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From Karsten Huneycutt <...@duke.edu>
Subject Local sockets
Date Wed, 22 May 2002 21:49:39 GMT
Hello --

I'm looking to use APR and APR-util to make my application much more 
portable.   The basic design of my application is:  a single, 
persistent, threaded daemon with which various small, lightweight 
programs (usually CGI scripts) must share data (two-way).   All the 
daemon's programs are on the same machine, currently, but that could 
change.  These two components together provide the server.  There is 
also a client-side library, which is completely independent of the server.

APR/APR-util includes thread support, DSO support, LDAP support, XML 
support, DBM support, in short, almost all the things I need for my 
application (except Kerberos, but that's already a standard interface 
across platforms, at least with MIT Kerberos; let's ignore MS Kerberos 
and Heimdal).

The socket model seems to be the most elegant way of thinking about the 
connections between the daemon's client apps and the daemon:  the shared 
information (the location of the socket) is constant across all 
applications, and the daemon can have multiple connections via that same 
socket at the same time.   Shared memory requires a different key for 
each segment, so you have the problem of trying to get that conveyed to 
the server daemon.  The applications are NOT children of the server 
daemon, so the proposed apr_spipe_t isn't useful (as far as I understand 
that proposed type).  If there's another way of doing this sanely and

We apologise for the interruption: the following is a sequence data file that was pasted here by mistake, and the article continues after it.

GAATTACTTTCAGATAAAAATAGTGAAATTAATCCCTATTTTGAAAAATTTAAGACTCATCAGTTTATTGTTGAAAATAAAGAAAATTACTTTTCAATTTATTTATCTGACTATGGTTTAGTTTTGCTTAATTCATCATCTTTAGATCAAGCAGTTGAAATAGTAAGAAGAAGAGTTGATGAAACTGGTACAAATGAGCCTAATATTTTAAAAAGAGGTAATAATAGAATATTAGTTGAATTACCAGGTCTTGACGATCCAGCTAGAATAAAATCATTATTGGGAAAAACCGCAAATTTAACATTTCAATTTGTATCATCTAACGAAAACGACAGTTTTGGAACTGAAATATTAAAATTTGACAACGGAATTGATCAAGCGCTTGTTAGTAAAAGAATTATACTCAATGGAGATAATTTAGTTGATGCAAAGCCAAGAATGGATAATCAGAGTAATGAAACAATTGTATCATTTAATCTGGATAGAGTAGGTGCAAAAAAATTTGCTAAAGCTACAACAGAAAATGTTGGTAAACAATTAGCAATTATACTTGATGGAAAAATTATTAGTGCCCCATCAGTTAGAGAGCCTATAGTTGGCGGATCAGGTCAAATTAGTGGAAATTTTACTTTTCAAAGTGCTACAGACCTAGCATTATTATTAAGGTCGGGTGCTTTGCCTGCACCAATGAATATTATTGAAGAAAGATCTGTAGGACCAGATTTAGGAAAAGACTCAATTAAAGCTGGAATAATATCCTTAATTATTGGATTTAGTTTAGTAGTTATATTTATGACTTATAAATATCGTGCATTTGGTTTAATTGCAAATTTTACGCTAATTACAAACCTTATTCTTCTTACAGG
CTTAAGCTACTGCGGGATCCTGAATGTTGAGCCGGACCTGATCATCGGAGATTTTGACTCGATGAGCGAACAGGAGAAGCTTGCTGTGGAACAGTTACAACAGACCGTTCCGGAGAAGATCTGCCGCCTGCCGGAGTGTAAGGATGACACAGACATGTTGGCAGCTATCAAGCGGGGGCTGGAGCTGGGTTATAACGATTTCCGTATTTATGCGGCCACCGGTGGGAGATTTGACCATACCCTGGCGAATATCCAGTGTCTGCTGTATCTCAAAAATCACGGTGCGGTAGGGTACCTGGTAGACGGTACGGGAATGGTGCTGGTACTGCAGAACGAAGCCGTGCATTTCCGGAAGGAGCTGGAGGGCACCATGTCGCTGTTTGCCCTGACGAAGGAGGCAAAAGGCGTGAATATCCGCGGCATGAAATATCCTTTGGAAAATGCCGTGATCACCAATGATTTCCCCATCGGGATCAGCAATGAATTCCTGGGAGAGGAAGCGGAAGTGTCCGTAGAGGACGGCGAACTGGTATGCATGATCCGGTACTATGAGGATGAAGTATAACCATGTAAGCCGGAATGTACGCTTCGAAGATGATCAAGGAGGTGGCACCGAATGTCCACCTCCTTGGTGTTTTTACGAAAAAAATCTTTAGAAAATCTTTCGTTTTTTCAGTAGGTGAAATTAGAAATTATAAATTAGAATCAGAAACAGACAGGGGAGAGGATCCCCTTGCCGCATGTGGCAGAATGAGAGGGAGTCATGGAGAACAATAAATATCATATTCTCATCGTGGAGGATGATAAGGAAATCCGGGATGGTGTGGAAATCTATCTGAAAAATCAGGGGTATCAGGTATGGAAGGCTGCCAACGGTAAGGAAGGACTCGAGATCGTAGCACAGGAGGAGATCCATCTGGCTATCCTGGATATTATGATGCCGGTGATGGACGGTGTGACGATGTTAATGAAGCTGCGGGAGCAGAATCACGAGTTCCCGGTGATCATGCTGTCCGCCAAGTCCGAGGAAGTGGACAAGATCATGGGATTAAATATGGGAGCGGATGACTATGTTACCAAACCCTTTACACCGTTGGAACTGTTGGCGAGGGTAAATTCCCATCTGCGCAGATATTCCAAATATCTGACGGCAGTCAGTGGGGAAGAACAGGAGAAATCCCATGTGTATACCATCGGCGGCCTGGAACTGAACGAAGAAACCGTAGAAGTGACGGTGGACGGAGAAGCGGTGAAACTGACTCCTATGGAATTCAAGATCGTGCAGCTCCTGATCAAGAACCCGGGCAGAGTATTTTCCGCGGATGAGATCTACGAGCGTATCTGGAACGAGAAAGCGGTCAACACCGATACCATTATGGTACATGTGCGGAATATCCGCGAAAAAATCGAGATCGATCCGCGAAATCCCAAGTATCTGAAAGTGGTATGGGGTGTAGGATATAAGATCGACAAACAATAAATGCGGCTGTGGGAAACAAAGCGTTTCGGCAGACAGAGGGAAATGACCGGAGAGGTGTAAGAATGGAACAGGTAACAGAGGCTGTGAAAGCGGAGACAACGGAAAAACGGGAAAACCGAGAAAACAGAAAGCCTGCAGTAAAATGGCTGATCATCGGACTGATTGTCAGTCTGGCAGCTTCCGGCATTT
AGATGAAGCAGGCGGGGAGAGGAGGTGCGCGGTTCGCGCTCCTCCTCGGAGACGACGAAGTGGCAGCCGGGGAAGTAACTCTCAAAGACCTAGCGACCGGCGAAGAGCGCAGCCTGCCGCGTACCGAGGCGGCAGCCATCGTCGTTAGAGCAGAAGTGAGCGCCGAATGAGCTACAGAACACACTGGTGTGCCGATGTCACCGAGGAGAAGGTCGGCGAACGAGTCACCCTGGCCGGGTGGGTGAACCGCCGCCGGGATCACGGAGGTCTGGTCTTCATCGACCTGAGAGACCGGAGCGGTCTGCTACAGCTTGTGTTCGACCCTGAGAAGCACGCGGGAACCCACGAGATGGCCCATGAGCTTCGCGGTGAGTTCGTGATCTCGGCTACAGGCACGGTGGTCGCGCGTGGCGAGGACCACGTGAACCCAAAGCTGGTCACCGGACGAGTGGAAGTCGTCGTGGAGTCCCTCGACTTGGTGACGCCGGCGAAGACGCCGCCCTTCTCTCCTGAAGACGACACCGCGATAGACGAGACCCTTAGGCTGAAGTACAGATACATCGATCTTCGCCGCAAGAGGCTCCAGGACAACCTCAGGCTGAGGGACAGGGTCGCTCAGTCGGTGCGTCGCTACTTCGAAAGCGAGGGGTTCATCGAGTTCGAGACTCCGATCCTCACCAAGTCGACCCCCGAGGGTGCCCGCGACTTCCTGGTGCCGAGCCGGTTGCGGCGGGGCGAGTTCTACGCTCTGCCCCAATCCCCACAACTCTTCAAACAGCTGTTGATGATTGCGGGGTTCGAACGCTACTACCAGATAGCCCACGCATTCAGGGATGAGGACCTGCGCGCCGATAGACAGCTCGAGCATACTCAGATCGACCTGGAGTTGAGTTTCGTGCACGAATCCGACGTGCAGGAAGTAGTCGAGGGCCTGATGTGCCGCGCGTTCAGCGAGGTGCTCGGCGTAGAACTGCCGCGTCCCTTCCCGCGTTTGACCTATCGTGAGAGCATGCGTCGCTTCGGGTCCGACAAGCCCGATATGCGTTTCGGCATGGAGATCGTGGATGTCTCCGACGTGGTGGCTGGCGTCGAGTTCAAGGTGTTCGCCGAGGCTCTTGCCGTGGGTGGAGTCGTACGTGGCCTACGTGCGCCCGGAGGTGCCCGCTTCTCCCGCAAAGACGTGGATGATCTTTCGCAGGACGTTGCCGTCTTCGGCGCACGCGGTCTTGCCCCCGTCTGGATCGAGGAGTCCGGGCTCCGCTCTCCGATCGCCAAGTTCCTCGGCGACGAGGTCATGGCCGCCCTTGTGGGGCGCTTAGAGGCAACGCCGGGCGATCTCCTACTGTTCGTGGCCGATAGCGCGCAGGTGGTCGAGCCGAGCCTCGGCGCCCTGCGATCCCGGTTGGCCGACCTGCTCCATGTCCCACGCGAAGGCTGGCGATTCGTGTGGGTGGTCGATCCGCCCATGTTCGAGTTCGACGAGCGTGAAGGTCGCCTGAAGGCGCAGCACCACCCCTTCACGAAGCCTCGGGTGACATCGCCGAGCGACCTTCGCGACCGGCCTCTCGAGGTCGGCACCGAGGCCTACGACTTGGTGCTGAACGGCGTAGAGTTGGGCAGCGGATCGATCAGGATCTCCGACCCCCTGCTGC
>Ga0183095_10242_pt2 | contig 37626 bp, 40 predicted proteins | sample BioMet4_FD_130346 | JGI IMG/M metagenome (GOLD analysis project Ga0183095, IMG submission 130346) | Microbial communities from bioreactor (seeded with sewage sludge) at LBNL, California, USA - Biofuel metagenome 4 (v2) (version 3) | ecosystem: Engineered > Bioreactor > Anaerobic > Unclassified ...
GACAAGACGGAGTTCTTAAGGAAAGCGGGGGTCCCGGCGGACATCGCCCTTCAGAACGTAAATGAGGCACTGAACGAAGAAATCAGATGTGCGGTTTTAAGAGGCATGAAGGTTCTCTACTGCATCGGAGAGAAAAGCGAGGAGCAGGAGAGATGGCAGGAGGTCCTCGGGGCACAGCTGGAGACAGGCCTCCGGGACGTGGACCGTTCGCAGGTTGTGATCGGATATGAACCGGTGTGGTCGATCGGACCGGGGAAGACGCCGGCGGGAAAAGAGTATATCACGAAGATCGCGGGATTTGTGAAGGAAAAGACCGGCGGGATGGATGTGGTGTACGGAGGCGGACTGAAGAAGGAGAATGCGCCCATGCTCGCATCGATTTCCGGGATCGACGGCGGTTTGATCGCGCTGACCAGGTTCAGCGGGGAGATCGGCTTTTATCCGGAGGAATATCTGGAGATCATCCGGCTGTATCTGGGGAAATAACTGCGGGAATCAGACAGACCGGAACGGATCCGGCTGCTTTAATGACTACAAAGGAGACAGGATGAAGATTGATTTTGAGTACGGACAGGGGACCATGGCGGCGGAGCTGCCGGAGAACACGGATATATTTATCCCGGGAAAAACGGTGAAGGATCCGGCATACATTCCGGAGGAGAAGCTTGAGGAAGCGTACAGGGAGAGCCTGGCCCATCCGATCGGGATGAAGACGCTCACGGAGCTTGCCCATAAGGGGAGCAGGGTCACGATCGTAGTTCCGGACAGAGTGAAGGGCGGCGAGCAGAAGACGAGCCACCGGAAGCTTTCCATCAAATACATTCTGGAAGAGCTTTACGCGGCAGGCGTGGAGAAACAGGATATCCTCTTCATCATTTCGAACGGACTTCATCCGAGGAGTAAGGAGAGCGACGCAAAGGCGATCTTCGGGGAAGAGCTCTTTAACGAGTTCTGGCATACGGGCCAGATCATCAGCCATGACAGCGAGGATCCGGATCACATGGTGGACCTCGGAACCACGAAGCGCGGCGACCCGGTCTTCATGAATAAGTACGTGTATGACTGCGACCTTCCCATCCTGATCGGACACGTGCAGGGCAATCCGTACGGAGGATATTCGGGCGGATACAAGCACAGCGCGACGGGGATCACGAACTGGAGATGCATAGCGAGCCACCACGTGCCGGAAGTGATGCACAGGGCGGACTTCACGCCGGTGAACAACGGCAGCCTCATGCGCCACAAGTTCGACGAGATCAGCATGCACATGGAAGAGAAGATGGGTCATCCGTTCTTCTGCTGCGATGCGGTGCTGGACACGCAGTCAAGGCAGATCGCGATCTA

elegantly without sockets, please let me know.

The data passed between the two components will include sensitive data, 
like passwords, but the responsibility of protecting that data will rest 
on the shoulders of the administrator, so the administrator could set up 
a private network between front-end webservers and the back-end daemon 
server, if he wanted to do complex things with load balancing.  However, 
local sockets are the perfect, simple, lightest-weight solution, for 
those platforms that implement them, and that's currently the only way I 
support doing this connection.  I'd rather not have to implement this 
two different ways for two different platforms, since that would require 
my application to be complex in a way I'd rather it not be.  However, if 
APR had local sockets, I could have a configuration directive like 
<socket type="local" path="..."/> or <socket type="network" 
address="..."/>, and then set up the socket appropriately, with very 
little complexity, and then read from it and write to it in a sane and 
standard way.

I know this has come up on this list before, and nothing was really 
decided, at least on the list.  The argument was made that it was a 
similar situation to IPv6 sockets on, eg, current versions of OS X, or 
Solaris 2.6, or, indeed, certain versions of Windows -- the APR must 
return APR_ENOTIMPL for certain socket types on some platforms, if you 
support IPv6.  I would agree with this, and since AF_UNIX/AF_LOCAL is 
pretty widely supported in the UNIX world and has been for a long time, 
I'd be willing to bet that the percentage of platforms for which you'd 
return ENOTIMPL is much less for AF_UNIX than AF_INET6.  And it's just 
so darn useful!

I hereby get down on my knees beg for support for this type of socket. 
If it is the lack of time to code it that is holding it up, I'll gladly 
take a stab at implementing it. I haven't played much with the internals 
of the code, only the headers with the intent of using the library, but 
I'm more than willing to learn if it means I can make my application 
even more able to wash its hands of platform-specific complexity.

In any case, thank you for making APR.  I was really beginning to worry 
that I'd have to become a Windows programmer to get my application to 
work sanely under Windows. ;)


Karsten Huneycutt                  A casual stroll through a lunatic
kph@duke.edu                          asylum shows that faith does not
http://www.duke.edu/~kph                 prove anything  --Nietzsche

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